Export Timothy Hay

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Export Timothy Hay Insurance provides production insurance for first-cut irrigated and dryland pure timothy hay stands intended for export.

Protection is provided to clients when the first cut of export timothy hay production, both harvested and appraised combined, falls below the coverage level selected and the loss is due to an insured peril.

Adjustments to yields are made when the grade falls below ‘Choice’ as determined by the TrueGrade HayScan System or another method AFSC considers to be acceptable.

Straight Hail Insurance can be purchased on viable crops online through AFSC Connect or at any AFSC office.  Straight Hail Insurance sales open May 1.

Coverage only applies to first-cut pure timothy hay grown for the export market on dryland export timothy hay and irrigated export timothy hay in designated areas only. To learn about the risk areas and insurable areas for export timothy hay, please view the Export Timothy Hay Insurance – Dryland and Export Timothy Hay Insurance – Irrigated  maps.

Clients can customize their coverage by selecting a coverage level of 70 or 80 per cent of the long-term average yield. Both dryland and irrigated export timothy hay are required to have the same coverage level.

Clients must insure a minimum of 20 acres and are required to insure all acres, both dryland and irrigated, whether the land is owned, rented or leased.

Export timothy hay crops grown on irrigated land are eligible for separate coverage only when irrigated with an adequate source of water applied on a timely basis, and an Irrigation Log is maintained with dates and approximate amounts of rainfall and irrigation water applied to each field.

All dryland crop acres are combined to create total dryland coverage, and all irrigated crop acres are combined to create total irrigated coverage. Dryland and irrigated hay losses are not offset for indemnity calculations.

Each designated risk area under this program has its own long-term average yield, based on the average of yields reported by export timothy hay clients and export timothy hay processing plants in that area.

Insurance coverage for each client is initially based on the long-term average yield for the risk area where the farm is located. The average of up to 10 years of the most recent yield records are used when there are four or more yield records available. In time, coverage for clients is adjusted upward or downward to reflect their individual experience.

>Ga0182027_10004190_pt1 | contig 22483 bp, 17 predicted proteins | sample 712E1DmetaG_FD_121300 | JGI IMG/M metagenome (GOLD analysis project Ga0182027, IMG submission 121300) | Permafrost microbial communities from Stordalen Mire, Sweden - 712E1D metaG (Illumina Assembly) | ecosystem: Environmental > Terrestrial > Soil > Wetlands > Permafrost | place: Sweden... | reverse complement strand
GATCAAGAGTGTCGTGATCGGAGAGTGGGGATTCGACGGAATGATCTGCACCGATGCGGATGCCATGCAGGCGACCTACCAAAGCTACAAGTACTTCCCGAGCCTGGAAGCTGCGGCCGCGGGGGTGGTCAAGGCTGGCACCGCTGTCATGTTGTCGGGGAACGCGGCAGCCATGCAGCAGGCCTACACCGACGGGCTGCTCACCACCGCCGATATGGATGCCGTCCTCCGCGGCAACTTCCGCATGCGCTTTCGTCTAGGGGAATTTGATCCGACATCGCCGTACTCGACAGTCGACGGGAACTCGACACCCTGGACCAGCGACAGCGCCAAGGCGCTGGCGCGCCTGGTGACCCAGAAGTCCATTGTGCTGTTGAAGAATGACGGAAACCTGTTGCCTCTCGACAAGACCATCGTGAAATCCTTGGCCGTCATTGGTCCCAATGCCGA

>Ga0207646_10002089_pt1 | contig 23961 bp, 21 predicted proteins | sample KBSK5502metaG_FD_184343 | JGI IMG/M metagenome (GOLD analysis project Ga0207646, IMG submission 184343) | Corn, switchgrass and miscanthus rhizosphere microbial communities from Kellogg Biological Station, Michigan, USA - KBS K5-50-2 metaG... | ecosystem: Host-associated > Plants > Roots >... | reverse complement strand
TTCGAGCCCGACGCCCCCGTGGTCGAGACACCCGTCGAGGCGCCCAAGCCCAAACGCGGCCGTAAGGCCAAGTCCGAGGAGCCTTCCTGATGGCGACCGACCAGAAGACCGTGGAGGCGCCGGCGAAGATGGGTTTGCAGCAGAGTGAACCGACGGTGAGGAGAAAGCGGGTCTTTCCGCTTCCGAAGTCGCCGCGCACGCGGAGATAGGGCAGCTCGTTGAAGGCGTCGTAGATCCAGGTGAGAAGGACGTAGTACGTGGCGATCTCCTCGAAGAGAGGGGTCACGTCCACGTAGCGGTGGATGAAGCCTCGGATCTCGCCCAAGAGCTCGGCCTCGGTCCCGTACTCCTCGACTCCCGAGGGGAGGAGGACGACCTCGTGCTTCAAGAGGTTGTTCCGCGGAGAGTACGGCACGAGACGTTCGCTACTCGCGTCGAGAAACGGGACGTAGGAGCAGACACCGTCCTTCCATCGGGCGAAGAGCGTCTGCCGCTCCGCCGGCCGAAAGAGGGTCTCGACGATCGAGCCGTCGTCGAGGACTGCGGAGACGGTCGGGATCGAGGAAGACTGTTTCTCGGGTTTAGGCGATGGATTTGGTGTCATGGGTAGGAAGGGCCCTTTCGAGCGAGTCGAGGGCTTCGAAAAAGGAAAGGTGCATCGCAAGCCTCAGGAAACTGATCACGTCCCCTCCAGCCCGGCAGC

Clients new to Export Timothy Hay Insurance will start with four years of risk area average yields. As client yields are reported, they replace the risk area average yields and each client develops their own coverage adjustment.

Yield records are gathered in different ways including information from Harvested Production Reports provided by the insured client, yield information gathered by an AFSC adjuster who visits the farm and production reviews conducted by AFSC to confirm the accuracy of the Harvested Production Report information.

To reduce the impact of low yields on future coverage, yields that are less than 70 per cent of the coverage adjusted risk area average yield for the same year are cushioned using a progressive formula. Cushioning has the effect of stabilizing coverage by reducing year-to-year fluctuations. The actual yield is used to calculate an indemnity and the cushioned yield will be used to set future coverage.

Any losses in production due to uninsured causes will be included in the loss calculation; however, they are not included in the calculation of coverage and premium for the following years.

AFSC may limit, restrict, exclude or deny coverage in whole or in part for the following:

  • in the event AFSC determines by the application deadline that there is a high risk of production loss;
  • the land is subject to repeated flooding or where excess moisture is a recurring problem;
  • major changes are made in management practices, acreage, land location, confirmed yields or experience;
  • the client makes a change that increases AFSC’s risk without notifying AFSC and without AFSC accepting that risk; or
  • any other practice or action that would prove detrimental or limit production to the insured crop.

The insurance price used to establish dollar coverage and claim payments for both dryland and irrigated timothy hay is based on the average expected farm gate price for the ‘Choice’ grade. The most recent spring insurance price options for hay, pasture and export timothy hay are available on the Crop Insurance Prices page.

Variable Price Benefit is not available for Export Timothy Hay Insurance.

Premium rates are set annually based on historical losses and reflect the likelihood of future production losses. Premium rates vary by risk area, between irrigation and dryland and coverage options. The client’s premium is calculated by multiplying the dollar coverage by the client’s share of the premium rate and applying any applicable premium adjustments.

Export Timothy Hay premium table

Yield losses due to the following designated perils – drought on dryland crops, excessive moisture, fire by lightning (in field only, not stacked, baled or in yard), flood, frost, hail, insect infestations, plant disease, Richardson ground squirrel (gopher), snow, waterfowl and wildlife, wind – are insured for irrigated and dryland pure timothy hay stands covered under Export Timothy Hay Insurance policies

Winterkill provision: Clients must have an active insurance policy for the acres that are damaged in the year the claim is requested and must have insured these acres in the previous year. The stand cannot have more than five years of production.